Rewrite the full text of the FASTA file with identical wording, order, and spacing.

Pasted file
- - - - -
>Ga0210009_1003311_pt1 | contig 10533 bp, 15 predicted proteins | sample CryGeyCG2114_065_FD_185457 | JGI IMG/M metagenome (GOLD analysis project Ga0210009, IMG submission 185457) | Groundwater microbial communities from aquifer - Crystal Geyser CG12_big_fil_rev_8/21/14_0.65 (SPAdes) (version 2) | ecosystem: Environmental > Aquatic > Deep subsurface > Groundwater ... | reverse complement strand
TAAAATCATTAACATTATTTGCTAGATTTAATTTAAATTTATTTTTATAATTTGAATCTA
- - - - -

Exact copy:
>Ga0210009_1003311_pt1 | contig 10533 bp, 15 predicted proteins | sample CryGeyCG2114_065_FD_185457 | JGI IMG/M metagenome (GOLD analysis project Ga0210009, IMG submission 185457) | Groundwater microbial communities from aquifer - Crystal Geyser CG12_big_fil_rev_8/21/14_0.65 (SPAdes) (version 2) | ecosystem: Environmental > Aquatic > Deep subsurface > Groundwater ... | reverse complement strand
TAAAATCATTAACATTATTTGCTAGATTTAATTTAAATTTATTTTTATAATTTGAATCTA